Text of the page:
School in Real LifePosted by Paula Paine on February 20, 2011 in education, "Kansas City", "School of Education", teaching
Not all schools are created equal. The size, location, demographics, and budget of a school make each one a unique experience. Unfortunately for someeducation majors, they don’t discover which environment is ideal for their skill set and passions until they’re in the thick of teaching. Ottawa University has a solution to this common and frustrating problem. For more than five years, Program Assistant Denise Cook has offered a course in real life to OU-Kansas City students who are on their way to becoming teachers. They take her course, Teaching Profession II, before completing their student teaching requirement.
Students visit rural schools in Paola, Osawatomie and Spring Hill, as well as observe in urban settings like downtown Kansas City. A newly-added aspect of the training incorporates volunteerism in the form of soup kitchen or food pantry duties. Students are also required to view a film or read a book about teaching outside a middle class setting. The idea is to stretch students and encourage them to be aware of their students’ backgrounds and home lives.
“I really think the students benefit on many levels,” says Cook. “For some, this is their first venture into a classroom, and going as a group gives them a comfort level. We can talk about the importance of context before we visit and again afterwards.”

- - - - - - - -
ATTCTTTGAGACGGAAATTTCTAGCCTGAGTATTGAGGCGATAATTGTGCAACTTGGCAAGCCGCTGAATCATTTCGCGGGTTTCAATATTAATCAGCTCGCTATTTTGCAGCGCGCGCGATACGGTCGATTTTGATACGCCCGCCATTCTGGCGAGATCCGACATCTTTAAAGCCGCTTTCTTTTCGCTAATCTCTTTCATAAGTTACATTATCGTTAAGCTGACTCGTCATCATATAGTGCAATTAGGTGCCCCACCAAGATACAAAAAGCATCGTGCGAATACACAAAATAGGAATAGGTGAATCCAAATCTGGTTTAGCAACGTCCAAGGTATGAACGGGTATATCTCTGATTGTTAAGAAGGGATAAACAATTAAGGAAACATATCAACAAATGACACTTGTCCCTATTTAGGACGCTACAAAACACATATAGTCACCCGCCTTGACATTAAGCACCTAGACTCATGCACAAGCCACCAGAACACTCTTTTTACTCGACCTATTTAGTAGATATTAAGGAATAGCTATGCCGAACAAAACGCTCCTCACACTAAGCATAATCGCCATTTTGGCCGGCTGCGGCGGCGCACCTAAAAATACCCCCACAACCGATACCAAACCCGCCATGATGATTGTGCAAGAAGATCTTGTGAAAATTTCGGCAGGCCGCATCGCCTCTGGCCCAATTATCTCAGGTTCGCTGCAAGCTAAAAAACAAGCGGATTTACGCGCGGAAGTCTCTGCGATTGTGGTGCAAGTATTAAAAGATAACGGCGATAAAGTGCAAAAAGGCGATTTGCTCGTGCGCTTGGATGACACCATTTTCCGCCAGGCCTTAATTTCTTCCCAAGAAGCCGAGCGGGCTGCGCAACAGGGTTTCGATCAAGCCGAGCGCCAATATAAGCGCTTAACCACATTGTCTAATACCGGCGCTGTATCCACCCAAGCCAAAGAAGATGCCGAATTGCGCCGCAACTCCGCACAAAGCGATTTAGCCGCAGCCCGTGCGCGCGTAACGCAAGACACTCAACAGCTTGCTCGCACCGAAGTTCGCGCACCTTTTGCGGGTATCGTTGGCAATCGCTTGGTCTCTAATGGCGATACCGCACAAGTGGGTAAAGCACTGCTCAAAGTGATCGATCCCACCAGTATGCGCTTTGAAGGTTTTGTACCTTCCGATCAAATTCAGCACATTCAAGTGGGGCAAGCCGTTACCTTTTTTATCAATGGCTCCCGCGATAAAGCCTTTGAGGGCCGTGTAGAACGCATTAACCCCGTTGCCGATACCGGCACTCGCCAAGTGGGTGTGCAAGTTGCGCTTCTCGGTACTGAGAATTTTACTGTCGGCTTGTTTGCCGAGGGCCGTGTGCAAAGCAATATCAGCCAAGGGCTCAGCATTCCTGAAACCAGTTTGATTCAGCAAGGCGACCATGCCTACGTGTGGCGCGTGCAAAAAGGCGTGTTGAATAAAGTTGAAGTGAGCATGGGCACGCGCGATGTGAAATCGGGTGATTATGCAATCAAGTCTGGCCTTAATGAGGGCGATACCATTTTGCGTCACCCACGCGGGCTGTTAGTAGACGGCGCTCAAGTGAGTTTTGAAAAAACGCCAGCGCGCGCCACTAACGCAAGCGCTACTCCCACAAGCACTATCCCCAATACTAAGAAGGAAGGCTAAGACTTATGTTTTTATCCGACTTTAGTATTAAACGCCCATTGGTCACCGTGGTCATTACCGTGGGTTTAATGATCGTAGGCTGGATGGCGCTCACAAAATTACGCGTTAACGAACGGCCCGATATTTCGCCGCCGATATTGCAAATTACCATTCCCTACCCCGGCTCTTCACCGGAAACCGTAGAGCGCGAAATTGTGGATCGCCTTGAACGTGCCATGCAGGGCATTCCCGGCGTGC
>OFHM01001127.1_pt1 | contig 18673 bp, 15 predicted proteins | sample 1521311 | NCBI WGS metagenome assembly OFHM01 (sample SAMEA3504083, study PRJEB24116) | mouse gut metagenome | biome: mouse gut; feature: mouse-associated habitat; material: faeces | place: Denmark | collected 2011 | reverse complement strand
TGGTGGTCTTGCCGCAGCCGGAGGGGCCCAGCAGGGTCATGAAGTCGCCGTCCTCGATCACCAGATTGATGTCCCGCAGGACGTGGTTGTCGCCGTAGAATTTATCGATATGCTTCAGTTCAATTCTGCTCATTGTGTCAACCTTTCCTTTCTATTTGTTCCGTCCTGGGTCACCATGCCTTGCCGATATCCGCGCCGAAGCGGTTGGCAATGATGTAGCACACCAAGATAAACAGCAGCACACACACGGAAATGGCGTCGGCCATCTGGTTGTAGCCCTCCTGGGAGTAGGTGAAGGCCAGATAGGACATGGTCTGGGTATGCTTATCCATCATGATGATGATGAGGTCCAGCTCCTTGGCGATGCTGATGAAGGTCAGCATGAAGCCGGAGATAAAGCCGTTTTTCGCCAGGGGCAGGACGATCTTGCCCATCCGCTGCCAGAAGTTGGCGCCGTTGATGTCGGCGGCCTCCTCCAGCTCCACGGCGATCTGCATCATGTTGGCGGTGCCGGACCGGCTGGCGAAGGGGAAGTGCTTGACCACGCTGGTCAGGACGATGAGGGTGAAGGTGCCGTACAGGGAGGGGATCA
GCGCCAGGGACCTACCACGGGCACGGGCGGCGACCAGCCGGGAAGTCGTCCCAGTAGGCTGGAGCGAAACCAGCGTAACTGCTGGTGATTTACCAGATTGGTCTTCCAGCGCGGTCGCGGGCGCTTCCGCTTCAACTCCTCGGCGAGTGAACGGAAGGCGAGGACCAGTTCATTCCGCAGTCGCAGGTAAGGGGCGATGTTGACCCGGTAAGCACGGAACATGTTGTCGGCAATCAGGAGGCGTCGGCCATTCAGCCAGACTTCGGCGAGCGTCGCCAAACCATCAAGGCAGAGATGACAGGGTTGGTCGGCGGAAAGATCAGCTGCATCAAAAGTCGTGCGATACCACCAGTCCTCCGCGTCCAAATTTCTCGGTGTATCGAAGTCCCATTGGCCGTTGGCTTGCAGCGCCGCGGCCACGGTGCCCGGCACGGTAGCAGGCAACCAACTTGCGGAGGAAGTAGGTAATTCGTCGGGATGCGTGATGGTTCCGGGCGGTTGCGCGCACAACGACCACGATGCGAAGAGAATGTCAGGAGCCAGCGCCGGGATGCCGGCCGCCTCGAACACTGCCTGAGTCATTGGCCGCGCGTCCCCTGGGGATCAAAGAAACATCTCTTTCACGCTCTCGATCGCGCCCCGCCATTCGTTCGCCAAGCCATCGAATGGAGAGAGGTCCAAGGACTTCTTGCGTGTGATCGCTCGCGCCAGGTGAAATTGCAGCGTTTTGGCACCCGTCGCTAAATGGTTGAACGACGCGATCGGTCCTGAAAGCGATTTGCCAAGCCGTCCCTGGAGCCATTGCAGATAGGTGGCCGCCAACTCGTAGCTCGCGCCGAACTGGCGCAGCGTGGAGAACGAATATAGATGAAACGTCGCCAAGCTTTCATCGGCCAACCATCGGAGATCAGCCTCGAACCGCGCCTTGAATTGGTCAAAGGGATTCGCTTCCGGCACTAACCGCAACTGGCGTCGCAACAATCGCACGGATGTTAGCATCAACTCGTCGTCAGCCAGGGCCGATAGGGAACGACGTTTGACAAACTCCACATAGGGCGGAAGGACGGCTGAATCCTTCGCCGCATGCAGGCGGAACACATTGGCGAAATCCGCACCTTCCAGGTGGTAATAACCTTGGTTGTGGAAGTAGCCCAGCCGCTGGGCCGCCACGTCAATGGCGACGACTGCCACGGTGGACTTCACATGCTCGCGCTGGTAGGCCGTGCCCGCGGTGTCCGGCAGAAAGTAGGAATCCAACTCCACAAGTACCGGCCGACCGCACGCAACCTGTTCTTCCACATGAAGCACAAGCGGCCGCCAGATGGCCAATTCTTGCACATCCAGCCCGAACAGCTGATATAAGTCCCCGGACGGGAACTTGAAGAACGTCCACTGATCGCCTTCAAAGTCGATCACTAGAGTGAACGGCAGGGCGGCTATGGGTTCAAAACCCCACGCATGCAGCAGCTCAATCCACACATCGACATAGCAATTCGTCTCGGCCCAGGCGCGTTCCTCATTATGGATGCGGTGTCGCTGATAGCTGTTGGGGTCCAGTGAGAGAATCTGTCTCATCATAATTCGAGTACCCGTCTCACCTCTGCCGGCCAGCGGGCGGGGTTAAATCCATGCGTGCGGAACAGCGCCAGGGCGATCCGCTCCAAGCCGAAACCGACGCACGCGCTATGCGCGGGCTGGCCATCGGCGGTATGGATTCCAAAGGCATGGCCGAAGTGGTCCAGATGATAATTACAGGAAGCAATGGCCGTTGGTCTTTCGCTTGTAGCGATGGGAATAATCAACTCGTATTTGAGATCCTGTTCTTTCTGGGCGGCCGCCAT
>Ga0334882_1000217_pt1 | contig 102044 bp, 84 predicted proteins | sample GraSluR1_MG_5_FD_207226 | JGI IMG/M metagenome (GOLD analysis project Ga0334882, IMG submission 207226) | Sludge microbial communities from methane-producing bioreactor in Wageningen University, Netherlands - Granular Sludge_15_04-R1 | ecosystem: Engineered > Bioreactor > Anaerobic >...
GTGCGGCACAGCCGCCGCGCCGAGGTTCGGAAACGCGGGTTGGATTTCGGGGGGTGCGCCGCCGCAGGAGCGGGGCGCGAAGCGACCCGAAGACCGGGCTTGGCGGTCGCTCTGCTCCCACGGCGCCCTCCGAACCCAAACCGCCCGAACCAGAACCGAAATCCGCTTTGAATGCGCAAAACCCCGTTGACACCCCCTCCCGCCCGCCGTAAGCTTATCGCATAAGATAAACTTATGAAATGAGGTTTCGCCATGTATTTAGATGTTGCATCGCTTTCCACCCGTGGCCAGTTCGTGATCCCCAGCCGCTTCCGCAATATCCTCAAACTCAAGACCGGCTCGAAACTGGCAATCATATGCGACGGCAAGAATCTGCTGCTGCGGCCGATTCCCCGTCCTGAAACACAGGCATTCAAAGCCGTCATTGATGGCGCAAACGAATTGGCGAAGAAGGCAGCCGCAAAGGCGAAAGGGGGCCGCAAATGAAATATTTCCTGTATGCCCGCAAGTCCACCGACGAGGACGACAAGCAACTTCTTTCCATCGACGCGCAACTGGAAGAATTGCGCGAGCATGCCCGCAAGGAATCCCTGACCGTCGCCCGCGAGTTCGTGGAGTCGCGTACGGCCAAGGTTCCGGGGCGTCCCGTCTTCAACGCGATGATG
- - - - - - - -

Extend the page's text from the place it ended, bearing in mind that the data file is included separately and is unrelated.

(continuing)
One of Cook’s students, Cyndi Lyons, agrees. “I learned that kids are kids and they all need to have a challenging and fun learning environment. The challenges that children face may be different, but they all deserve to have a great teacher.”
This course puts students right in the middle of the action in varied school settings, so before they leave OU-Kansas City, they can verify where they want to begin teaching. Their needs might change when they grow as educators, but practical, hands-on encounters put them ahead of education graduates from other universities.
“Not only did I learn about creating lesson plans and engaging activities for my future students,” says Lyons, “but I also learned ideas about classroom management and creating differentiated learning opportunities. This course helped me realize that I am making the right decision in my career.”